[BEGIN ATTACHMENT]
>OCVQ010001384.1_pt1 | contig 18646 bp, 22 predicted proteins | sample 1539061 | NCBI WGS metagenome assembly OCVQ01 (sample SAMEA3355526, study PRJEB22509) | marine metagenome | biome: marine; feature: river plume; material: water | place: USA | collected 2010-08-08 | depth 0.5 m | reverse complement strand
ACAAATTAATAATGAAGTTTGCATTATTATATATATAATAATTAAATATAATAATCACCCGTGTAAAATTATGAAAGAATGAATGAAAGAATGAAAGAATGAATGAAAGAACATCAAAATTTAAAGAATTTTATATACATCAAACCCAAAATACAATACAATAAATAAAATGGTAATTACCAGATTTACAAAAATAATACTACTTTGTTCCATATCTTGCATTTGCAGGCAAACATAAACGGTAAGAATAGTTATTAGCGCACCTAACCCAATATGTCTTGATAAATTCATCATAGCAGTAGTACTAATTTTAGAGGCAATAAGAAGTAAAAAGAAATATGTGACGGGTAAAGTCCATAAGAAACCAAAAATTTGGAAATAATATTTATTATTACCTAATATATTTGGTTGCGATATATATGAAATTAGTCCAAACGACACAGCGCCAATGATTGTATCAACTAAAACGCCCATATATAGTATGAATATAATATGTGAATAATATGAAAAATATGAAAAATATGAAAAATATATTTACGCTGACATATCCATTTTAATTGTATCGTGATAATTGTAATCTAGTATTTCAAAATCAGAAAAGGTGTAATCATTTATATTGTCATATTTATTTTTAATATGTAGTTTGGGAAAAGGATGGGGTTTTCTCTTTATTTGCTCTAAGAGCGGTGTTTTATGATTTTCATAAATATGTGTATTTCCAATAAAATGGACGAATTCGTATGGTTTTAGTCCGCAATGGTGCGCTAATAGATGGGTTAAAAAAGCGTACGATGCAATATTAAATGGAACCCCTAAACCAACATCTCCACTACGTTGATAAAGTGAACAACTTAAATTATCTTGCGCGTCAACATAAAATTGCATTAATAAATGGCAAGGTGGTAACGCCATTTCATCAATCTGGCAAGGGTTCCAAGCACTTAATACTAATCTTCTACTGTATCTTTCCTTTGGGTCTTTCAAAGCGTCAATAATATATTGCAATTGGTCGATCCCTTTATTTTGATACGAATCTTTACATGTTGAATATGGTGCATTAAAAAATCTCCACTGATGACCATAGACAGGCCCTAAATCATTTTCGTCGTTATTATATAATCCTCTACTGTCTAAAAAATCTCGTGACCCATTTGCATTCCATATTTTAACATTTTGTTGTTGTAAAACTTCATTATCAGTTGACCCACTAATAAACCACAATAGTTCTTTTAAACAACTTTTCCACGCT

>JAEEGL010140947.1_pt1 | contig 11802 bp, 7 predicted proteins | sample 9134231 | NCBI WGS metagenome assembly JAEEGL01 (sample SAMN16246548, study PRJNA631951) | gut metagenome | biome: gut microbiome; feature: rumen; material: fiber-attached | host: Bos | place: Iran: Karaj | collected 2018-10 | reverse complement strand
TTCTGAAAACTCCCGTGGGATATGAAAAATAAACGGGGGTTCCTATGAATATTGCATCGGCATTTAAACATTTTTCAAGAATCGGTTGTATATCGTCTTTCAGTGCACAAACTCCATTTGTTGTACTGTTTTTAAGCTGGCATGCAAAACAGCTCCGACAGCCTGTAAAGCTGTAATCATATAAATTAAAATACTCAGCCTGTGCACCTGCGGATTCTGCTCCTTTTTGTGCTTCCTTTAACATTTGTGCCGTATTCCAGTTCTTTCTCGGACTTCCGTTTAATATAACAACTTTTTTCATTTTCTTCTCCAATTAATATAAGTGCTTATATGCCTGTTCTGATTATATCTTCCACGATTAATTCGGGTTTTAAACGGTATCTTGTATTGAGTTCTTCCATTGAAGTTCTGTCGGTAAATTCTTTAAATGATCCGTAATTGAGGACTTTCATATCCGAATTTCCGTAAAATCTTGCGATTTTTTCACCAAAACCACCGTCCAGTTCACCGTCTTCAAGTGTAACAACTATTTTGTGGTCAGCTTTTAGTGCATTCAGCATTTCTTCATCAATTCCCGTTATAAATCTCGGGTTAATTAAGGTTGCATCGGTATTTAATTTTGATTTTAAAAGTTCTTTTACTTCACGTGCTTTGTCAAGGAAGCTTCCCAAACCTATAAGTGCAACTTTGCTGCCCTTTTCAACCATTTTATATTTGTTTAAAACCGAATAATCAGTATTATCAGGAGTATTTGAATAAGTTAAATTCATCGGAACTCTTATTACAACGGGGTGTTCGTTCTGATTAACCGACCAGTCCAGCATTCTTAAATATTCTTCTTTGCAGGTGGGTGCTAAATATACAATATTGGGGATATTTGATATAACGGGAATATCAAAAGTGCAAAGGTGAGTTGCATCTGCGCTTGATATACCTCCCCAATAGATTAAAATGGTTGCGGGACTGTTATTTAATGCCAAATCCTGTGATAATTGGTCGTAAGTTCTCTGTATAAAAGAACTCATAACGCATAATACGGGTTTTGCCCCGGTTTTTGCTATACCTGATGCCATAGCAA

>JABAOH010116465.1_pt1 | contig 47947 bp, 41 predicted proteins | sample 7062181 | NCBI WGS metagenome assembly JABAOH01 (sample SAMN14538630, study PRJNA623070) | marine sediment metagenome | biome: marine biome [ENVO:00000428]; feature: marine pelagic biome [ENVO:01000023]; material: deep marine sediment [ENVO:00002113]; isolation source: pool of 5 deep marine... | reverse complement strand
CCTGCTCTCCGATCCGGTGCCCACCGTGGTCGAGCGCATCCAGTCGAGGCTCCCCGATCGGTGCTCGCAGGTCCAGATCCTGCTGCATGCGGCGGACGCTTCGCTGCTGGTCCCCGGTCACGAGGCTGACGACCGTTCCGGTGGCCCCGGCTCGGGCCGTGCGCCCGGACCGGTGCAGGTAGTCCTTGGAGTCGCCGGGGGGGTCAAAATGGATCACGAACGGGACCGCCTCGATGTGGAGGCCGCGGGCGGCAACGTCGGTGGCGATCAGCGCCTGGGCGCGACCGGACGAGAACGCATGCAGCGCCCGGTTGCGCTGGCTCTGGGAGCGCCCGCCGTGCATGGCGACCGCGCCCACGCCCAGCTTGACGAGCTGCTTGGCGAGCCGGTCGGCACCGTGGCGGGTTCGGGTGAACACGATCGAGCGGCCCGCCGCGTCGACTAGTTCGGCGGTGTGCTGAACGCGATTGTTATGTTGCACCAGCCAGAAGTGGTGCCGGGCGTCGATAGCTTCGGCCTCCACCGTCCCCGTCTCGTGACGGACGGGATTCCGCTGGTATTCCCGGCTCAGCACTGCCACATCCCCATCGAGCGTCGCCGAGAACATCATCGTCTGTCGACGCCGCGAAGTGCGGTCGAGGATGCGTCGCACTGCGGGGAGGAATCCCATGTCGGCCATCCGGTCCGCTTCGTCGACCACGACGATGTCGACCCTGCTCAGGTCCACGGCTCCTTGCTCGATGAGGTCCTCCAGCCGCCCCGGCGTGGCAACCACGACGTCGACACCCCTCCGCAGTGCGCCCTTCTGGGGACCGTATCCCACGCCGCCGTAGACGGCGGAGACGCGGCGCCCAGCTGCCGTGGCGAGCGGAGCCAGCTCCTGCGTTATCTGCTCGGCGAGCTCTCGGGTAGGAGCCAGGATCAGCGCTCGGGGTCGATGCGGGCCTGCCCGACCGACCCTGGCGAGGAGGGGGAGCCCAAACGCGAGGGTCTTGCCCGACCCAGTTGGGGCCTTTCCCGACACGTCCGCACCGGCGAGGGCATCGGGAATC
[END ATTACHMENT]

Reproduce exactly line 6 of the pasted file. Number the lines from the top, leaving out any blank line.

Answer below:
CCTGCTCTCCGATCCGGTGCCCACCGTGGTCGAGCGCATCCAGTCGAGGCTCCCCGATCGGTGCTCGCAGGTCCAGATCCTGCTGCATGCGGCGGACGCTTCGCTGCTGGTCCCCGGTCACGAGGCTGACGACCGTTCCGGTGGCCCCGGCTCGGGCCGTGCGCCCGGACCGGTGCAGGTAGTCCTTGGAGTCGCCGGGGGGGTCAAAATGGATCACGAACGGGACCGCCTCGATGTGGAGGCCGCGGGCGGCAACGTCGGTGGCGATCAGCGCCTGGGCGCGACCGGACGAGAACGCATGCAGCGCCCGGTTGCGCTGGCTCTGGGAGCGCCCGCCGTGCATGGCGACCGCGCCCACGCCCAGCTTGACGAGCTGCTTGGCGAGCCGGTCGGCACCGTGGCGGGTTCGGGTGAACACGATCGAGCGGCCCGCCGCGTCGACTAGTTCGGCGGTGTGCTGAACGCGATTGTTATGTTGCACCAGCCAGAAGTGGTGCCGGGCGTCGATAGCTTCGGCCTCCACCGTCCCCGTCTCGTGACGGACGGGATTCCGCTGGTATTCCCGGCTCAGCACTGCCACATCCCCATCGAGCGTCGCCGAGAACATCATCGTCTGTCGACGCCGCGAAGTGCGGTCGAGGATGCGTCGCACTGCGGGGAGGAATCCCATGTCGGCCATCCGGTCCGCTTCGTCGACCACGACGATGTCGACCCTGCTCAGGTCCACGGCTCCTTGCTCGATGAGGTCCTCCAGCCGCCCCGGCGTGGCAACCACGACGTCGACACCCCTCCGCAGTGCGCCCTTCTGGGGACCGTATCCCACGCCGCCGTAGACGGCGGAGACGCGGCGCCCAGCTGCCGTGGCGAGCGGAGCCAGCTCCTGCGTTATCTGCTCGGCGAGCTCTCGGGTAGGAGCCAGGATCAGCGCTCGGGGTCGATGCGGGCCTGCCCGACCGACCCTGGCGAGGAGGGGGAGCCCAAACGCGAGGGTCTTGCCCGACCCAGTTGGGGCCTTTCCCGACACGTCCGCACCGGCGAGGGCATCGGGAATC